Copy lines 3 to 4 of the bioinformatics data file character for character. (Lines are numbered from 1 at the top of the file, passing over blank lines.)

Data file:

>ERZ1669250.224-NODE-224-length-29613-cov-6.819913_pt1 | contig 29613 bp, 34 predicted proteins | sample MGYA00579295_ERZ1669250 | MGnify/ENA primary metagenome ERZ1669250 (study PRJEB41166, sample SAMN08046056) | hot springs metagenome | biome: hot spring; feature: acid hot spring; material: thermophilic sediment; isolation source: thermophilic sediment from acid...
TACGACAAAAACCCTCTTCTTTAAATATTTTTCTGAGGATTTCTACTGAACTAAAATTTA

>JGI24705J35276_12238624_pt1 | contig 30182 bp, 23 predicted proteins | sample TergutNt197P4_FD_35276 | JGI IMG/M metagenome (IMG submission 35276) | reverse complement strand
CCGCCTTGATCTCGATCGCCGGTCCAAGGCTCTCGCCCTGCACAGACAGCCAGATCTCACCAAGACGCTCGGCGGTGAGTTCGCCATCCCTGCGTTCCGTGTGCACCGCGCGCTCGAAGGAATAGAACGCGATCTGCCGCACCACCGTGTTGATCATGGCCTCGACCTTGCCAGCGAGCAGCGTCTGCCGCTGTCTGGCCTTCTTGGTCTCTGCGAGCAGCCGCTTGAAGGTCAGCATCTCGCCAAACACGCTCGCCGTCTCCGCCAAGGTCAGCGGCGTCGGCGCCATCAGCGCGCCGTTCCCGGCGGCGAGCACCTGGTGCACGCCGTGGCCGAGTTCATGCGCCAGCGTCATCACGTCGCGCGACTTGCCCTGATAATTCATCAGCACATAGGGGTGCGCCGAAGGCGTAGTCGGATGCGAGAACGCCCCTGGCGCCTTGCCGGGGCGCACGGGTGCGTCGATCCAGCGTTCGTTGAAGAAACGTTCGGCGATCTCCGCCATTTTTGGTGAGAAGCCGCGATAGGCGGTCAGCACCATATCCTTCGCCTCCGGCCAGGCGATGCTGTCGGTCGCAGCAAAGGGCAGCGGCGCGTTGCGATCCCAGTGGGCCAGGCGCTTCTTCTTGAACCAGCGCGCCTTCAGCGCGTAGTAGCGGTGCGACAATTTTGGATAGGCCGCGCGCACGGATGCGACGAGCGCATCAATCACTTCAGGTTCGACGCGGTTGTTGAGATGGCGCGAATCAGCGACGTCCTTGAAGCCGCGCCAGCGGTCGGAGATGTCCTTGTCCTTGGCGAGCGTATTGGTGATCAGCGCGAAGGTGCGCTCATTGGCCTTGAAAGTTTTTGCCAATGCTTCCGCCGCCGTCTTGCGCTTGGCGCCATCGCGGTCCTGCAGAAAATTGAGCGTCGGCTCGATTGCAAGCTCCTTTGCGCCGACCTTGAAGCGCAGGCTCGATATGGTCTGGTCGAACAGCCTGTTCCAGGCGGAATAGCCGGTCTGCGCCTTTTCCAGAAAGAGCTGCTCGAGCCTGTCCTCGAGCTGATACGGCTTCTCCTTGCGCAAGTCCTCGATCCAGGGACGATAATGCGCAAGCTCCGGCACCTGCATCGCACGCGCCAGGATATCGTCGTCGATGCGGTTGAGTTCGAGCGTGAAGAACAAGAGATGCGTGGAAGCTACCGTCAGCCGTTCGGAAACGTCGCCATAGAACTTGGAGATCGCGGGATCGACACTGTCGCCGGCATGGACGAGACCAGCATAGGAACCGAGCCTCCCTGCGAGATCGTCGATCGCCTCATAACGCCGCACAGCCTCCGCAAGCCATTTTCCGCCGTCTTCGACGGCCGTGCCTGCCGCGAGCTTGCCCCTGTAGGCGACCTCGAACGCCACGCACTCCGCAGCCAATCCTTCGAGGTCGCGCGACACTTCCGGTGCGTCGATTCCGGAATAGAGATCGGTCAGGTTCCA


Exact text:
>JGI24705J35276_12238624_pt1 | contig 30182 bp, 23 predicted proteins | sample TergutNt197P4_FD_35276 | JGI IMG/M metagenome (IMG submission 35276) | reverse complement strand
CCGCCTTGATCTCGATCGCCGGTCCAAGGCTCTCGCCCTGCACAGACAGCCAGATCTCACCAAGACGCTCGGCGGTGAGTTCGCCATCCCTGCGTTCCGTGTGCACCGCGCGCTCGAAGGAATAGAACGCGATCTGCCGCACCACCGTGTTGATCATGGCCTCGACCTTGCCAGCGAGCAGCGTCTGCCGCTGTCTGGCCTTCTTGGTCTCTGCGAGCAGCCGCTTGAAGGTCAGCATCTCGCCAAACACGCTCGCCGTCTCCGCCAAGGTCAGCGGCGTCGGCGCCATCAGCGCGCCGTTCCCGGCGGCGAGCACCTGGTGCACGCCGTGGCCGAGTTCATGCGCCAGCGTCATCACGTCGCGCGACTTGCCCTGATAATTCATCAGCACATAGGGGTGCGCCGAAGGCGTAGTCGGATGCGAGAACGCCCCTGGCGCCTTGCCGGGGCGCACGGGTGCGTCGATCCAGCGTTCGTTGAAGAAACGTTCGGCGATCTCCGCCATTTTTGGTGAGAAGCCGCGATAGGCGGTCAGCACCATATCCTTCGCCTCCGGCCAGGCGATGCTGTCGGTCGCAGCAAAGGGCAGCGGCGCGTTGCGATCCCAGTGGGCCAGGCGCTTCTTCTTGAACCAGCGCGCCTTCAGCGCGTAGTAGCGGTGCGACAATTTTGGATAGGCCGCGCGCACGGATGCGACGAGCGCATCAATCACTTCAGGTTCGACGCGGTTGTTGAGATGGCGCGAATCAGCGACGTCCTTGAAGCCGCGCCAGCGGTCGGAGATGTCCTTGTCCTTGGCGAGCGTATTGGTGATCAGCGCGAAGGTGCGCTCATTGGCCTTGAAAGTTTTTGCCAATGCTTCCGCCGCCGTCTTGCGCTTGGCGCCATCGCGGTCCTGCAGAAAATTGAGCGTCGGCTCGATTGCAAGCTCCTTTGCGCCGACCTTGAAGCGCAGGCTCGATATGGTCTGGTCGAACAGCCTGTTCCAGGCGGAATAGCCGGTCTGCGCCTTTTCCAGAAAGAGCTGCTCGAGCCTGTCCTCGAGCTGATACGGCTTCTCCTTGCGCAAGTCCTCGATCCAGGGACGATAATGCGCAAGCTCCGGCACCTGCATCGCACGCGCCAGGATATCGTCGTCGATGCGGTTGAGTTCGAGCGTGAAGAACAAGAGATGCGTGGAAGCTACCGTCAGCCGTTCGGAAACGTCGCCATAGAACTTGGAGATCGCGGGATCGACACTGTCGCCGGCATGGACGAGACCAGCATAGGAACCGAGCCTCCCTGCGAGATCGTCGATCGCCTCATAACGCCGCACAGCCTCCGCAAGCCATTTTCCGCCGTCTTCGACGGCCGTGCCTGCCGCGAGCTTGCCCCTGTAGGCGACCTCGAACGCCACGCACTCCGCAGCCAATCCTTCGAGGTCGCGCGACACTTCCGGTGCGTCGATTCCGGAATAGAGATCGGTCAGGTTCCA